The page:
Intraocular lenses & permanent implantable contact lenses
For some people with poor eyesight, permanent implantable contact lenses (ICLs), often referred to as intraocular lenses (IOLs), can replace the need to wear glasses or use standard contact lenses to correct their vision.
What are implantable contact lenses?
The natural lens in an eye focuses light rays on the retina in your eye. If the lens cannot create a focus point directly on the retina, vision in that eye will be blurred. When people with blurred vision wear glasses or contact lenses to correct their vision, they are basically placing artificial lenses in front of their eyes to bend light rays so they fall on the retinas.
Implantable contact lenses work in the same way but they are placed directly into the eyes. They are made of a clear synthetic plastic and remain permanently in the eyes, although they can be removed at a later date if necessary. The type of plastic used depends on the lens, but it will be compatible with the body so there is no risk of rejection.
There are two surgical procedures for implanting these lenses:
- Phakic intraolcular lens (PIOL) implant – the contact lens implant is placed in front of the natural lens. 'Phakic' refers to the natural lens - just behind the pupil - or it is attached to the iris, just in front of the pupil.
- Refractive lens exchange (RLE) – the natural lens is removed and replaced with a contact lens implant in the same way that a cataract is removed and replaced with an artificial lens by surgery.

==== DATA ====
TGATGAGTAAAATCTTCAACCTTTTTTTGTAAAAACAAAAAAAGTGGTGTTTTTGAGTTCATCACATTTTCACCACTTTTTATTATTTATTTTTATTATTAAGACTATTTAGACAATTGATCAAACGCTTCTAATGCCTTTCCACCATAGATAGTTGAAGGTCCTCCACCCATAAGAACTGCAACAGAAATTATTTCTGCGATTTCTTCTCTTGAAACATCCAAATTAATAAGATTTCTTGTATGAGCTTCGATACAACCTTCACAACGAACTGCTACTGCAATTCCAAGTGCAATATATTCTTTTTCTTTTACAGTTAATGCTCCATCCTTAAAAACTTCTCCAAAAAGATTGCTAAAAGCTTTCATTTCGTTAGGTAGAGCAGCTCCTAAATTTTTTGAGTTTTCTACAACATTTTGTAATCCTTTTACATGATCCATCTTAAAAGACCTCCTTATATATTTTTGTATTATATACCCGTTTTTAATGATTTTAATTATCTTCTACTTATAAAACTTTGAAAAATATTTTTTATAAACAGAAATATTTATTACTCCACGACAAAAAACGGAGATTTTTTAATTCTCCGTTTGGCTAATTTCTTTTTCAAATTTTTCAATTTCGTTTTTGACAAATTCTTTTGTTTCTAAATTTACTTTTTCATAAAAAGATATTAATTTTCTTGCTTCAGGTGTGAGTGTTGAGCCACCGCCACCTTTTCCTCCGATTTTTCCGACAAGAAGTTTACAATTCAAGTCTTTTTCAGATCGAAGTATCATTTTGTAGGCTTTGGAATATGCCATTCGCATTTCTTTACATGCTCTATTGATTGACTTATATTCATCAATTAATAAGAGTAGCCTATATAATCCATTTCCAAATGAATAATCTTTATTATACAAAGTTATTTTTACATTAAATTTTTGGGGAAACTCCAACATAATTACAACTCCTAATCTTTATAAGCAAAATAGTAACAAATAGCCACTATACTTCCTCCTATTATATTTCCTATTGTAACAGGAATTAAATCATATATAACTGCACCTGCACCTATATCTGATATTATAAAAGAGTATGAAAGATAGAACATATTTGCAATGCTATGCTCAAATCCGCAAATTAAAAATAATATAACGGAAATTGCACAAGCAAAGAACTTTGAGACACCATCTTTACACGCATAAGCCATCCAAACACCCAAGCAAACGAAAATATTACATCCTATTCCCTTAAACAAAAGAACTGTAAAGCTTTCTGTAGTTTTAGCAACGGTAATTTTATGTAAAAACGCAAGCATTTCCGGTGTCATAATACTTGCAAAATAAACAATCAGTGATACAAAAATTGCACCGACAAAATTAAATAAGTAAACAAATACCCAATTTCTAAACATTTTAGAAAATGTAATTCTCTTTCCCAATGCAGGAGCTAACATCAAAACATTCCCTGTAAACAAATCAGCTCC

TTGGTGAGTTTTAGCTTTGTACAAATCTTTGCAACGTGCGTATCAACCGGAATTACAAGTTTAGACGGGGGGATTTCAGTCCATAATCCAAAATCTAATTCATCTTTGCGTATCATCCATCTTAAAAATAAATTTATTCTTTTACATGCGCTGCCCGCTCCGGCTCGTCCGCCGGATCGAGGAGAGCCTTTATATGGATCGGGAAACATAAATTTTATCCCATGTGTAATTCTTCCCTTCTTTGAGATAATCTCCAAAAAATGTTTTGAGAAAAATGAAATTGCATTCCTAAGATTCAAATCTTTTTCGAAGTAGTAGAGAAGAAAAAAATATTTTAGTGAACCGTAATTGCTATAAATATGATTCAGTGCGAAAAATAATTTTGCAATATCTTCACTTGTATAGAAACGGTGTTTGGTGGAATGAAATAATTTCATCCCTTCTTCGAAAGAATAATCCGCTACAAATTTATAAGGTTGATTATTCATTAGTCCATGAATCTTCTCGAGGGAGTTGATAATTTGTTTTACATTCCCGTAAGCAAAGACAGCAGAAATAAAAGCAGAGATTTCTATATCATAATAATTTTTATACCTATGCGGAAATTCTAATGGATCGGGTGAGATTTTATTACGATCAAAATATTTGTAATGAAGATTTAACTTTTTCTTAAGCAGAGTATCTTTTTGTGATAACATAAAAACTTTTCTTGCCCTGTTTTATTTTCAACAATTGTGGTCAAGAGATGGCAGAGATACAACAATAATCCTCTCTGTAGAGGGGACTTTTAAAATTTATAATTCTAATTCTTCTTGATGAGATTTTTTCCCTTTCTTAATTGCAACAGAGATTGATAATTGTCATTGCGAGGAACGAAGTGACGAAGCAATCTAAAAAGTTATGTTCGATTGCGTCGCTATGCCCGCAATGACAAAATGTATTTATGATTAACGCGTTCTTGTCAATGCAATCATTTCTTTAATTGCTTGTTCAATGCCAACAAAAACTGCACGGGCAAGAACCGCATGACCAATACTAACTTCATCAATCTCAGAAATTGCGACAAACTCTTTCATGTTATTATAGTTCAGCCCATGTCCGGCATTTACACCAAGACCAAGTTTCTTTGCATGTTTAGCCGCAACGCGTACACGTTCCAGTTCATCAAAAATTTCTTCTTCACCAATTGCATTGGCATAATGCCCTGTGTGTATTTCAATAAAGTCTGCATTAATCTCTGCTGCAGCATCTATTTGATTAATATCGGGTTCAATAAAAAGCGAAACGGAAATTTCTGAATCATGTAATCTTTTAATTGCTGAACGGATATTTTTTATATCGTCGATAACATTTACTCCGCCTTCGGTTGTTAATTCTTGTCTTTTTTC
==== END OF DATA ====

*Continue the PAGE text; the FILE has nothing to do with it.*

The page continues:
Why choose implantable contact lenses?
Glasses don't provide peripheral vision (being able to see things to the side), and some people find them a nuisance to wear - they get easily smudged, mist up when there's a contrast in temperatures, can be uncomfortable to wear and can get knocked about, especially during sports or other lively activities.
Standard contact lenses are better at providing peripheral vision and don't have the same problems as those of wearing glasses, but they can also be uncomfortable such as if you have dry eyes. They involve a daily routine of putting them in, as well as taking them out and cleaning at night – unless you pay for disposable lenses – and eye infections are common if good hygiene practices aren't followed.
People who find glasses and standard contact lenses inconvenient can choose to have surgery to improve their vision. Laser eye surgery is one option, but it is not suitable for everyone, and unlike contact lens implants, it is not reversible. Laser surgery involves removing tissue from the cornea, but this is not the case for contact lens implants.
Implantable contact lenses don't have the same discomforts and inconveniences associated with wearing glasses or standard contact lenses, but the real benefit is that these lenses allow for a more convenient and active lifestyle. After they are implanted, the person with the implants does not feel them. Older people may still need inexpensive low-prescription glasses for reading or distance, for example, but more than 95% of people with contact lens implants are satisfied with the results.